Further art discussions and notifications for the artwork of Sam Thorp

Monday, February 25, 2013


Classical Training vs. Training Wheels

Most people have no idea what I mean when my bio states that I am “classically trained”.
It means traditional, classical techniques. They still have no idea what that means, because it's hardly ever taught any more.

My teacher was Irish/ Italian, but basically the same personality. 

One of the things I was taught is that a Painting is made of paint.
And ONLY of paint. We were not allowed to draw on the canvas and then fill it in with paint.
Because that is not a painting.... it's a drawing colored in with paint.
Yes, there IS a difference.
I'm sure a lot of artists and “artists” still draw on the canvas then paint over it.
And sometimes they get away with it.
But when it becomes perfectly obvious..... they have a bad painting.

Allow me to explain.

The #2 pencil is much like a set of training wheels.
We all start out that way. There is no shame in it. 
The shame occurs years later when you still have not moved on.
I had training wheels on my first bike. But if I were to go out an make a huge investment in “Big Time” Biking... say a Harley Davidson Super Low Fatboy Softail... I wouldn't want anyone to see me ride with the training wheels still on.
Those who know about bikes will know how ridiculous that is.
And those who know about painting will know when its a pencil drawing colored in with paint.

The #2 pencil  is awesome and unifying the most basic and common tool for writing/ drawing/ mark making. But that's also what makes it so bad. It's common. It's basic.

I am quite amused by the number of people who seem perplexed that when I draw, I use color.
As if it never occurred to them to use anything besides the common, basic #2 pencil.
Imagine that, an artist taking a creative approach.
So maybe some artists start their “painting” with a pencil because it never occurs to them to do otherwise.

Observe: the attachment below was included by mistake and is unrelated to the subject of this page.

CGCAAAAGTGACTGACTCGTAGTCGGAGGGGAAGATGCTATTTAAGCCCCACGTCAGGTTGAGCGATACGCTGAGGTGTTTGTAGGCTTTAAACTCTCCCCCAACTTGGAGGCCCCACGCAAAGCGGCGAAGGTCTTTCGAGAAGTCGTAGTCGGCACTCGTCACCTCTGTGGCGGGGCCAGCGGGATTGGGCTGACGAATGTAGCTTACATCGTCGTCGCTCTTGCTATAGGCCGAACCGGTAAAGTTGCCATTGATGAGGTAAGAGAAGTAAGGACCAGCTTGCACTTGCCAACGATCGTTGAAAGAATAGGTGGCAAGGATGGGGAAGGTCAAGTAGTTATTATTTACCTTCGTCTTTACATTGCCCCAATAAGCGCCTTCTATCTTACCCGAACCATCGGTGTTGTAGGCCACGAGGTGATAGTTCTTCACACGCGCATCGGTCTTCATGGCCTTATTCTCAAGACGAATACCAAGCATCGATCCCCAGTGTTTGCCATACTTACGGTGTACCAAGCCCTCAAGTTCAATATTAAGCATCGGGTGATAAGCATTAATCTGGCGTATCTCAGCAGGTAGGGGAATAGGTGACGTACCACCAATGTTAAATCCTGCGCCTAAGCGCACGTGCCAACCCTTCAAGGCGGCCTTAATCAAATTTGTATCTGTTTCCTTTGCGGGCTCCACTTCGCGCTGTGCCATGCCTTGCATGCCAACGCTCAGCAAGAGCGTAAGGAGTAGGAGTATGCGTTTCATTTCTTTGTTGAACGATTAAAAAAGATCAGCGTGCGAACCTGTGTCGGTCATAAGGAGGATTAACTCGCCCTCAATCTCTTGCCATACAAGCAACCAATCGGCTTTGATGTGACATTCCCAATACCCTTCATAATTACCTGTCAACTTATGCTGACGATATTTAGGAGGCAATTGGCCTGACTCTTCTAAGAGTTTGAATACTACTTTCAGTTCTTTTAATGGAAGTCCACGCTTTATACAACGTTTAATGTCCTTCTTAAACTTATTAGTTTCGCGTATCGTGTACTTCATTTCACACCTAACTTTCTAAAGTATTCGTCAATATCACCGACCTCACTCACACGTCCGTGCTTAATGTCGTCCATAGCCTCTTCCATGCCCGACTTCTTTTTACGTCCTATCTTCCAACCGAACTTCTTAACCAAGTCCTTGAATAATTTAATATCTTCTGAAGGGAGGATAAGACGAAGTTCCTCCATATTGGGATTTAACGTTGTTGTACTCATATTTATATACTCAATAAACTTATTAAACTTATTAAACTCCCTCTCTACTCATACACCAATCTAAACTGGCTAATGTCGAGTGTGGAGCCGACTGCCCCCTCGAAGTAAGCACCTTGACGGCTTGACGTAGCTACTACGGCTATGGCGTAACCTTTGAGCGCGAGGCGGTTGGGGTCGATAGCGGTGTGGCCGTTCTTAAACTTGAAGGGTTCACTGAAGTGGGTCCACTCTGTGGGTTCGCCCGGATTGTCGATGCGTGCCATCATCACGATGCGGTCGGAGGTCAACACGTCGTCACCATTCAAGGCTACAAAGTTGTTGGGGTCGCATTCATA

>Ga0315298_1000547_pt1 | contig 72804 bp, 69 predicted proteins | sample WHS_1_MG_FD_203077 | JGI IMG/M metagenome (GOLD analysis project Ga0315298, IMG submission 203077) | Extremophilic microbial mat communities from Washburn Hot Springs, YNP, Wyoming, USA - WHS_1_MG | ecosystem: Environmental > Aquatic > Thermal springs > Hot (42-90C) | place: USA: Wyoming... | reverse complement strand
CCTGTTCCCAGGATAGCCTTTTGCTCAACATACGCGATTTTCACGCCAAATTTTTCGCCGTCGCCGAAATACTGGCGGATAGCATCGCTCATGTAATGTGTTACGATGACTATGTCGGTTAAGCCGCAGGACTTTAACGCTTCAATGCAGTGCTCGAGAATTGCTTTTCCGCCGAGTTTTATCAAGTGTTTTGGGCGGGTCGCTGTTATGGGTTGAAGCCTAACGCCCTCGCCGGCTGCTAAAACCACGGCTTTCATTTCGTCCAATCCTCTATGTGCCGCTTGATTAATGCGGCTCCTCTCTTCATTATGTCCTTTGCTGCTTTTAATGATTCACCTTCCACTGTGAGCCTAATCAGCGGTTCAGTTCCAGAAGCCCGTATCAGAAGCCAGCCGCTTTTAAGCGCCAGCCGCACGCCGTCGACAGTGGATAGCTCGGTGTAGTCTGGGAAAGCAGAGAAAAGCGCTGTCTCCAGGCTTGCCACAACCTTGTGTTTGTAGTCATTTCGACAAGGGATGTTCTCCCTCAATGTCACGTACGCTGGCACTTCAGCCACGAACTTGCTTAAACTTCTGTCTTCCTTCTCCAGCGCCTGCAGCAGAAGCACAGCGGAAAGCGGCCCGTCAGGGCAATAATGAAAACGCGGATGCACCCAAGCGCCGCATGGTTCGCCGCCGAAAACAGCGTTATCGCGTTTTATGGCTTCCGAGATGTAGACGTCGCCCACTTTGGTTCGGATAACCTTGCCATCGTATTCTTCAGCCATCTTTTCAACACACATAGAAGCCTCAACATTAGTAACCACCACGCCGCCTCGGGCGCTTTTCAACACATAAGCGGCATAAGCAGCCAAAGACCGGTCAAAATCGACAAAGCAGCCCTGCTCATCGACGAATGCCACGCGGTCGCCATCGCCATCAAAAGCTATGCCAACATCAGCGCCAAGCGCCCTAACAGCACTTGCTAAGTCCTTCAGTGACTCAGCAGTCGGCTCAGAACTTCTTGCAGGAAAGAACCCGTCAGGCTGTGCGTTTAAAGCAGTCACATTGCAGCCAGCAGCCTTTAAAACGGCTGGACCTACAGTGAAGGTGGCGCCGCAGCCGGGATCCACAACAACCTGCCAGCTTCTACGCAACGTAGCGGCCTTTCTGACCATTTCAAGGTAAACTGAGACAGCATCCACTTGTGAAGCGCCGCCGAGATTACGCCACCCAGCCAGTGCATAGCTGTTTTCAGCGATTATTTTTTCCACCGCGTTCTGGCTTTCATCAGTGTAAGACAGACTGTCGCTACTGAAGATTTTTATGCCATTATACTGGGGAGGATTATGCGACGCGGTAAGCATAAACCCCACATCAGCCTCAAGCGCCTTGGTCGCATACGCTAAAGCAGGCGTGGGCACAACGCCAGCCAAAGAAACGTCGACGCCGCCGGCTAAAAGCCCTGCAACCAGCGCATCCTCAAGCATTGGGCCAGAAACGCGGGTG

Sure sketching and working out an idea a head of time IS important.
But when its time to start painting... start by painting.

Consider this:  if you can draw that image on the canvas with a pencil, why can't you do it with a brush?
What exactly IS the difference between using a pencil and using a brush?
Is it harder to do with a brush? Does it require a bit more skill?
Is ir fair to say that being able to manipulate a brush and paint with precision equal to a pencil... is that more rare of a skill to have?
So being able to render shapes with a brush is perhaps ..more advanced?
And all those still using pencil is .. more common.. more basic?

Sure some artist can use pencil and make it look good and no one cares about the “purity” of painting being done entirely in paint anyway. Some cover up their pencil skills with paint convincingly. Some think they have found a loop hole with those drawing paint sticks. Some deliberately break this rule ironically and it works in their favor.

But if you are avoiding the paint brush because you are lazy, or fearful, or it's just too darn hard.... chances are those who know.... will know.
If it is “harder” to draw out your image on a canvas with a brush, how will you ever get better painting skills if you keep falling back on your pencil skills?

SO... the painting done entirely in paint is at least trying to be more skillful, more advanced and more rare? And perhaps has a slight edge over the “painting” that is a drawing colored in with paint?

So maybe its time to let go of the #2 pencil AND those drawing oil sticks; and learn some skills.

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